A Pilgrimage on the Trail of Abbot Pfanner
One needn’t go to Spain for a Camino: a local walking pilgrimage is available on the trail of Abbot Pfanner in KwaZulu-Natal. JUDITH SHIER describes her experience and that of her fellow pilgrims of the 12-day KZN Camino.
‘What happened?” a voice called out. “Why are you walking?”
These words floated out to us on a dull and drizzly day as our 16-strong group walked through a village on the way from Emaus mission to Umzimkulu in KwaZulu-Natal.
And strange we must have appeared to many people we encountered on the way, a mixed group of young and old, black and white, priest and laypeople, Catholic and non-Catholic — all pilgrims on the newly conceived, inaugural Abbot Pfanner Trappist Trail.
The trail is the brainchild and dream of Sylvia Nilsen, who with her co-director Jenny Rooks and several others, has been working tirelessly to establish a trail which is “more than just a hike” in our very own KZN.
Inspired by the Camino pilgrimage in Spain, this walk took us from Mariannhill monastery and back, (partly by bus) over 12 days, via eight Trappist mission stations. All of these missions were set up in the 19th century by the friar from Austria, Francis Pfanner, first abbot of Mariannhill.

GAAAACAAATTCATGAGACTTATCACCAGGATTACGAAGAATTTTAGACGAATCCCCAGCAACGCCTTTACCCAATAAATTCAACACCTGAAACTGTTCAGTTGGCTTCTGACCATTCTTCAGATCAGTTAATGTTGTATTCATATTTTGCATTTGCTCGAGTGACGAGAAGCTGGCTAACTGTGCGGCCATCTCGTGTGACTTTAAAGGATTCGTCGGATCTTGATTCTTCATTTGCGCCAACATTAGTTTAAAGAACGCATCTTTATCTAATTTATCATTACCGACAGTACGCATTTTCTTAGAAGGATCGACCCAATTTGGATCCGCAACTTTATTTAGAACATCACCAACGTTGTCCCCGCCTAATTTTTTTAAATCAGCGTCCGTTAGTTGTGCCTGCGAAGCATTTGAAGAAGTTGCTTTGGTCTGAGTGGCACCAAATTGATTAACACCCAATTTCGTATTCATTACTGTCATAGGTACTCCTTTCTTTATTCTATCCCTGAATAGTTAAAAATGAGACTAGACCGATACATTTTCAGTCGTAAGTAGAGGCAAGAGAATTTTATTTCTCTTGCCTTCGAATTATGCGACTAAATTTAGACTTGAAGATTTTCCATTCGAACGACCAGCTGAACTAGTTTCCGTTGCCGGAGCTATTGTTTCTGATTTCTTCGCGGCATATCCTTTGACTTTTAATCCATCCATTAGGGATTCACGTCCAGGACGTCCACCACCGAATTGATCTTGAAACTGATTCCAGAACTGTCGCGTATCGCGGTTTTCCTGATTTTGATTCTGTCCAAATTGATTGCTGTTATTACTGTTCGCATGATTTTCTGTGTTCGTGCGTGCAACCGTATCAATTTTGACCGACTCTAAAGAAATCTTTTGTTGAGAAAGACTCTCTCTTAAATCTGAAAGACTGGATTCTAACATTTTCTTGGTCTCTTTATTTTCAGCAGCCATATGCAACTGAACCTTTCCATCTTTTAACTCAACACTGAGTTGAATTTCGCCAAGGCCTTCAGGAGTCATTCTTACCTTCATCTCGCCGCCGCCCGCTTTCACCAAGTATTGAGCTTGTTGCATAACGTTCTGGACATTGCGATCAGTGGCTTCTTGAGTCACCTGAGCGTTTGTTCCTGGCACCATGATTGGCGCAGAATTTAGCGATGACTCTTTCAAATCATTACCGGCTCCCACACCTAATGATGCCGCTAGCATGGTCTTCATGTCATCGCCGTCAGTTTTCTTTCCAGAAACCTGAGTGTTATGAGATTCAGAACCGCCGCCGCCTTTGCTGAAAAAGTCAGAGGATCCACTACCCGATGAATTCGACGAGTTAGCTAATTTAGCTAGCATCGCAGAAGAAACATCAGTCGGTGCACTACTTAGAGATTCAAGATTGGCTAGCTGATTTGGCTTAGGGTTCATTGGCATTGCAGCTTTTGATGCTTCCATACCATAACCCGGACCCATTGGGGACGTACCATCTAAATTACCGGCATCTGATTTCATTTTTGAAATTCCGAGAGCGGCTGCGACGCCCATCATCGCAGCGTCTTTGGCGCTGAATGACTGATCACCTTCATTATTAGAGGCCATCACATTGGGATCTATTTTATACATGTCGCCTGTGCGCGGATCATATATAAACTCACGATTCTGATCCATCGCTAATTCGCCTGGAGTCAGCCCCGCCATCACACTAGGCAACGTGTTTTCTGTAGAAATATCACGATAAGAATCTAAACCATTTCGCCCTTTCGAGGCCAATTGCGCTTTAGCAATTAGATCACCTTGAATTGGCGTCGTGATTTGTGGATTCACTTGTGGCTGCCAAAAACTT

Now the trail is also becoming publicly available for anyone up to its physical demands. In future there will be an option of eight or 12 days.
Set in beautifully undulating countryside, with views of the hills and valleys made famous by Alan Paton in his classic novel Cry the Beloved Country, the walk offers much on the physical and the spiritual level.
Some will be attracted by the opportunity to see the many mission stations — such as Reichenau, Centocow, Emaus and Lourdes, among others — which are all steeped in a rich history of Trappist ways, still evident in the beautiful buildings they made from materials they created and formed themselves.
Church ‘near to heaven’
Many of the churches are well-preserved and some, like the almost abandoned St Bernard’s on top of a remote hill—”near to heaven”, as filmmaker Siphiwe Mazibuko put it — need to be preserved.
Mr Mazibuko, a freelance cameraman and filmmaker who accompanied us all the way, felt that for churches like this, “someone has to do something”.
There is a gradual recognition that there lies in these hills and valleys a unique tourism focus, as Mr N Mkhize of Ubuhlebezwe municipality put it.
Mdu Zuma, a Catholic and local tour guide who was part of the pilgrim group, said: “I knew before that Abbot Francis was the one guy who started all the missions, but I didn’t have more information about him. For me to visit all these missions was great, especially the Emaus mission.”
He was interested to learn that Abbot Pfanner spent the last years of his life at Emaus, where he died in 1909. Mr Zuma enjoyed seeing how the abbot was living, “as well as the museum that is telling more of the story of Abbott Pfanner”.
Another highlight at Emaus was the 14 Stations of the Cross, going up the mountain.
Many in the group — Catholic or non-Catholic Christians, and even non-believers—may be looking for a spiritual side of a walk such as this, whether it be found in the Mass held in churches along the way, the opportunity for quiet prayer in the churches at mission stations, or in connecting with the environment.
As one pilgrim put it, out there on the never-ending hills and pointing to the landscape: “This is my church!”